The NFU says that TIFF data for 2008 has been revised significantly to take account of increased data availability, impacting the value of cereal output and key agricultural costs in the accounts. The intra-year volatility in commodity and input prices clearly presents challenges for any data reliant on an element of forecasting, hence Defra’s revisions. The change between the revised 2008 figure and 2009 TIFF is in line with NFU expectations.

NFU senior economics adviser Philip Bicknell said: “For the second year in succession we have seen the beneficial impact of the weak pound on farm incomes. This has partially offset the decline in dairy and cereal commodity prices, increased the competitiveness of UK red meat and poultry and, more significantly, the value of farmers’ direct payments through SPS. Indeed, the increase in SPS has gone some way to making up for the 3.1 per cent decline in output value across agriculture as a whole.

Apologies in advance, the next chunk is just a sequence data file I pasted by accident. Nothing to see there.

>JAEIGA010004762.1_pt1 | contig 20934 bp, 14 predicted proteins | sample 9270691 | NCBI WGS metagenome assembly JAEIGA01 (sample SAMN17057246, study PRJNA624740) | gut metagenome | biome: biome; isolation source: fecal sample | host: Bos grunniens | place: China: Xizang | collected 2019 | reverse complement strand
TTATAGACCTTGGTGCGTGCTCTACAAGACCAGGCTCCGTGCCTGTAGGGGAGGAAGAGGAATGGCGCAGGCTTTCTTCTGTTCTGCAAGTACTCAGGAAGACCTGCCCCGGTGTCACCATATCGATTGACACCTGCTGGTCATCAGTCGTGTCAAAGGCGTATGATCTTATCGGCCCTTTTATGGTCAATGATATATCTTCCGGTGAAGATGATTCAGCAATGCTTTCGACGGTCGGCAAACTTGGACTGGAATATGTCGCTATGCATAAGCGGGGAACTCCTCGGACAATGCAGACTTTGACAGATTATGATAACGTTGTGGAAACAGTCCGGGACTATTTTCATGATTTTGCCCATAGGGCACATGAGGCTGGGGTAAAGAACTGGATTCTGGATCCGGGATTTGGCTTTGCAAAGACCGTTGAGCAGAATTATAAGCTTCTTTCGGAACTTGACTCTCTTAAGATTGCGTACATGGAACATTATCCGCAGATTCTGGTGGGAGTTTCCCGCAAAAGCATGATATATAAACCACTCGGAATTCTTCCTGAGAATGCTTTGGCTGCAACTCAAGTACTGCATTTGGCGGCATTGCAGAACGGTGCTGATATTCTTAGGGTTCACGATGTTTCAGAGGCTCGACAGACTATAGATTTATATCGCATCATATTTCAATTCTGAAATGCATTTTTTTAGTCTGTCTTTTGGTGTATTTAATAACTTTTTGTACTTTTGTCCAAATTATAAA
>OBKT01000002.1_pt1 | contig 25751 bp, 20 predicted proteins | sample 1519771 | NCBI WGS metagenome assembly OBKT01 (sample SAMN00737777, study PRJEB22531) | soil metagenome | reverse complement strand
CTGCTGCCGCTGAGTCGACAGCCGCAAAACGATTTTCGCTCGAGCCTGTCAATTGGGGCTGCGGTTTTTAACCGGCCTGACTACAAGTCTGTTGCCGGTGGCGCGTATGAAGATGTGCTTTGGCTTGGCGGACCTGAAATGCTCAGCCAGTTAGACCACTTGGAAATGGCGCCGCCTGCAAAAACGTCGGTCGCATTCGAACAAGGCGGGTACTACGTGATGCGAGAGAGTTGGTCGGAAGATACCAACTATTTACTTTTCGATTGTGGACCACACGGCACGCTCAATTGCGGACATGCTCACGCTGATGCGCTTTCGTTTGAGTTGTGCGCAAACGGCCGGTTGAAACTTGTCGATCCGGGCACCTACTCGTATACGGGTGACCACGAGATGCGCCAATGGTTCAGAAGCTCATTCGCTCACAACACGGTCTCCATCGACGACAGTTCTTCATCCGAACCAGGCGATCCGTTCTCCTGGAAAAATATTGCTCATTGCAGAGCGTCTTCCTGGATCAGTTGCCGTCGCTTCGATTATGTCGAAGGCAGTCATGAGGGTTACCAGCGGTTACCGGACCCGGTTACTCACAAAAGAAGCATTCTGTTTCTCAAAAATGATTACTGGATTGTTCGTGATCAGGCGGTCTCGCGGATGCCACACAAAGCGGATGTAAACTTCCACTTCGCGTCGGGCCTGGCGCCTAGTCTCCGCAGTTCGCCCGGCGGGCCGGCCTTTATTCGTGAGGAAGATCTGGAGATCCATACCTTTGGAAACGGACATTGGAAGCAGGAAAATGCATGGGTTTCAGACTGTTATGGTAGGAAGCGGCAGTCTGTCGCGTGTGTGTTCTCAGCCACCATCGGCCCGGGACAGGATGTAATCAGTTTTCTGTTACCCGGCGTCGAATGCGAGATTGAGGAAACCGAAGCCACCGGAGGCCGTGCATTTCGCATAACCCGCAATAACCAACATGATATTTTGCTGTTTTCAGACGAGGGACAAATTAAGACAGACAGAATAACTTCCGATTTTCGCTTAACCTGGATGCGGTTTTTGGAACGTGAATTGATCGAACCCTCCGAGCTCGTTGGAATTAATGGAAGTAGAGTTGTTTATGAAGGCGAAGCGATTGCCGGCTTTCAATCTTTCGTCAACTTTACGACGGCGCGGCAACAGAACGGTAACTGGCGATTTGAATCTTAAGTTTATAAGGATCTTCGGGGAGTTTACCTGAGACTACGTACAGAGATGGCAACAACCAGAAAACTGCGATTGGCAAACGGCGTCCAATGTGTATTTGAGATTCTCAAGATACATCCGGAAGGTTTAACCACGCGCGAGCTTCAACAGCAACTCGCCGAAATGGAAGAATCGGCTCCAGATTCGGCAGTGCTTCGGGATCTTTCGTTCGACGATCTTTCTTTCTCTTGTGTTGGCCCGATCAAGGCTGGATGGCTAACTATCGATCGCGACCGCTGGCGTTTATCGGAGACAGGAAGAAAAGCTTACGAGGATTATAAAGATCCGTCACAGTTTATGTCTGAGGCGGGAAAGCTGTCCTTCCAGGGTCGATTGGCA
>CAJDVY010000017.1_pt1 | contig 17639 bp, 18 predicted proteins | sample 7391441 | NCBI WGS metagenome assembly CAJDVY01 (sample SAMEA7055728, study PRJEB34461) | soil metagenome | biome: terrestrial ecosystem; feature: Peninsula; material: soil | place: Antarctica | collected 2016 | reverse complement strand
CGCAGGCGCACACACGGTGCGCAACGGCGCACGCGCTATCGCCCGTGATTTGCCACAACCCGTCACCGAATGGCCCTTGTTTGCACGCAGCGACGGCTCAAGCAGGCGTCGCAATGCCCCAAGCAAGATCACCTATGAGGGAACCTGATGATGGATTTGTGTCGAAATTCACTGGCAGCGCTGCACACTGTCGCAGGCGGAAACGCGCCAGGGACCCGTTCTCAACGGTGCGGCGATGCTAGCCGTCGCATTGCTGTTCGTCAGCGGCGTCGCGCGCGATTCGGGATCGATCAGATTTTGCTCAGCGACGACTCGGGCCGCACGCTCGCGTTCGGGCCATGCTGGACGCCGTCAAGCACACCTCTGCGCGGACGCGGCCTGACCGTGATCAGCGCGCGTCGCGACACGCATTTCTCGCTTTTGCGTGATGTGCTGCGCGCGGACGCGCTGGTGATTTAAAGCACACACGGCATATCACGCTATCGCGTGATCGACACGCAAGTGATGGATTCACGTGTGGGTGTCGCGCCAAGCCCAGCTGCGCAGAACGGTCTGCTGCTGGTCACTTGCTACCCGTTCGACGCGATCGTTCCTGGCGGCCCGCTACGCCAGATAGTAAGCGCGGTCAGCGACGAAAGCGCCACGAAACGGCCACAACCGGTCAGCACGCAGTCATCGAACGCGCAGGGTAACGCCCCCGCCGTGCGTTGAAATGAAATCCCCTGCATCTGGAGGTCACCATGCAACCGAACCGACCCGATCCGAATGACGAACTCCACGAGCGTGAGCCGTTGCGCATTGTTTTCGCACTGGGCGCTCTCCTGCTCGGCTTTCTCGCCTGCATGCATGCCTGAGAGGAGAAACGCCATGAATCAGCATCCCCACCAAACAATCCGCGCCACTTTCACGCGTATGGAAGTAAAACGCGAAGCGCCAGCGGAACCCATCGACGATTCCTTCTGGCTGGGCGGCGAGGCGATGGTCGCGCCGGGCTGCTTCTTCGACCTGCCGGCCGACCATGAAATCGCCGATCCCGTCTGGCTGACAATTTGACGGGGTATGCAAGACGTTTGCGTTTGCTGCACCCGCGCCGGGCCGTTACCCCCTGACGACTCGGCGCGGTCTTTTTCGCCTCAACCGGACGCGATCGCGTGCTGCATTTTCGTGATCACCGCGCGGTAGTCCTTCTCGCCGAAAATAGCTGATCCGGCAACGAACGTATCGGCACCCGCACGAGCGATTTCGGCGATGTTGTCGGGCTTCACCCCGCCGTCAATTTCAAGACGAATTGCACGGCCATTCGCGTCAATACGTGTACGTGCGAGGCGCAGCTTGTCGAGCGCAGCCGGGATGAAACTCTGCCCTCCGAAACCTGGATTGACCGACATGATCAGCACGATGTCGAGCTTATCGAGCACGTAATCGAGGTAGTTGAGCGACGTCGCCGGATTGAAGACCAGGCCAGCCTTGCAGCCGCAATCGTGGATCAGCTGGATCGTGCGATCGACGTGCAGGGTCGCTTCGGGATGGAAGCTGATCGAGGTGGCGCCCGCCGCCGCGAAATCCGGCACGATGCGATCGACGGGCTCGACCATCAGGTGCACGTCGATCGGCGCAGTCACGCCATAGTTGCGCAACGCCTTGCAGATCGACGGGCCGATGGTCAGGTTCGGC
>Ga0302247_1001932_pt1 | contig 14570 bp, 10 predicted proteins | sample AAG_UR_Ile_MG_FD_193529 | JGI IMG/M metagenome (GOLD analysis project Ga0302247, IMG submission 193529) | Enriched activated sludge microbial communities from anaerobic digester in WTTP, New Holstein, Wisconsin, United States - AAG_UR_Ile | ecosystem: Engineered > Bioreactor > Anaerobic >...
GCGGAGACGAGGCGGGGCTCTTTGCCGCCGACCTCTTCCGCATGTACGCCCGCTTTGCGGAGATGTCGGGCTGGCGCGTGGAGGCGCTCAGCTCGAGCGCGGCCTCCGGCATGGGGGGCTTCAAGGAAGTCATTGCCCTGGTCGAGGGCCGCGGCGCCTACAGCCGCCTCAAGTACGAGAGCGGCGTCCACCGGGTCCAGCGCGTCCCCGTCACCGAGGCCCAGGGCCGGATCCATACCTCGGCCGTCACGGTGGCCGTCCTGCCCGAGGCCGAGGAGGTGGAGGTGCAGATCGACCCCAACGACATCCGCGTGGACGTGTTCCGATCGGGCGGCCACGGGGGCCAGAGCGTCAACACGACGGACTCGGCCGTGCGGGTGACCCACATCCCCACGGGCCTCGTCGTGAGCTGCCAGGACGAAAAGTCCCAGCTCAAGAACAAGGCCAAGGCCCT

“The reality is that if the single payment was removed completely, a large proportion of farming profit would be wiped out. This demonstrates the real challenge which is in generating profitable returns from food production, as well as the need for appropriate policy measures in the short to medium term.

“Exchange rates will continue to play an important role in determining the fortunes of the farm sector in 2010. With improving commodity prospects, especially for the dairy sector, farm incomes are likely to remain resilient. Although costs fell by 1.2 per cent according to the 2009 data, feed prices remain relatively strong while fuel costs appear to be on an upwards trend. Margins will also come under increasing pressure from regulatory compliance, whether that’s EID impacting sheep producers or the poultry industry preparing for the Laying Hens Directive.”